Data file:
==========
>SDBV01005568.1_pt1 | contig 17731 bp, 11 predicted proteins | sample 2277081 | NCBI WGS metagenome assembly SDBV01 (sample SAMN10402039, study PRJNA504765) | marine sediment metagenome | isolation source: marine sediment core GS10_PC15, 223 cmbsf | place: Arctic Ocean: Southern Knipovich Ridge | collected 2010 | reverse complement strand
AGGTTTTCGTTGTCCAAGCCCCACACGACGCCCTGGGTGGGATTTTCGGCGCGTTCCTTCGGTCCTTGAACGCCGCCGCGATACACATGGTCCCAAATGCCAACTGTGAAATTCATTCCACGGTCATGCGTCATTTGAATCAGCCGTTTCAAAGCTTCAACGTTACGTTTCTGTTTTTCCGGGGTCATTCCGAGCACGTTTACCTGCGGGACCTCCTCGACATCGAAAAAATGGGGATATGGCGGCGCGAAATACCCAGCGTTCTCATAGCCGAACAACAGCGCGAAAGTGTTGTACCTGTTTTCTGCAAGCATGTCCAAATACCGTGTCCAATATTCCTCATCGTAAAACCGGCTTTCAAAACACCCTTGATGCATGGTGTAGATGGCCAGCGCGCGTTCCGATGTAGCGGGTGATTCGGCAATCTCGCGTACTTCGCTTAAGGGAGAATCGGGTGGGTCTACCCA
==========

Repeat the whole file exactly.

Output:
>SDBV01005568.1_pt1 | contig 17731 bp, 11 predicted proteins | sample 2277081 | NCBI WGS metagenome assembly SDBV01 (sample SAMN10402039, study PRJNA504765) | marine sediment metagenome | isolation source: marine sediment core GS10_PC15, 223 cmbsf | place: Arctic Ocean: Southern Knipovich Ridge | collected 2010 | reverse complement strand
AGGTTTTCGTTGTCCAAGCCCCACACGACGCCCTGGGTGGGATTTTCGGCGCGTTCCTTCGGTCCTTGAACGCCGCCGCGATACACATGGTCCCAAATGCCAACTGTGAAATTCATTCCACGGTCATGCGTCATTTGAATCAGCCGTTTCAAAGCTTCAACGTTACGTTTCTGTTTTTCCGGGGTCATTCCGAGCACGTTTACCTGCGGGACCTCCTCGACATCGAAAAAATGGGGATATGGCGGCGCGAAATACCCAGCGTTCTCATAGCCGAACAACAGCGCGAAAGTGTTGTACCTGTTTTCTGCAAGCATGTCCAAATACCGTGTCCAATATTCCTCATCGTAAAACCGGCTTTCAAAACACCCTTGATGCATGGTGTAGATGGCCAGCGCGCGTTCCGATGTAGCGGGTGATTCGGCAATCTCGCGTACTTCGCTTAAGGGAGAATCGGGTGGGTCTACCCA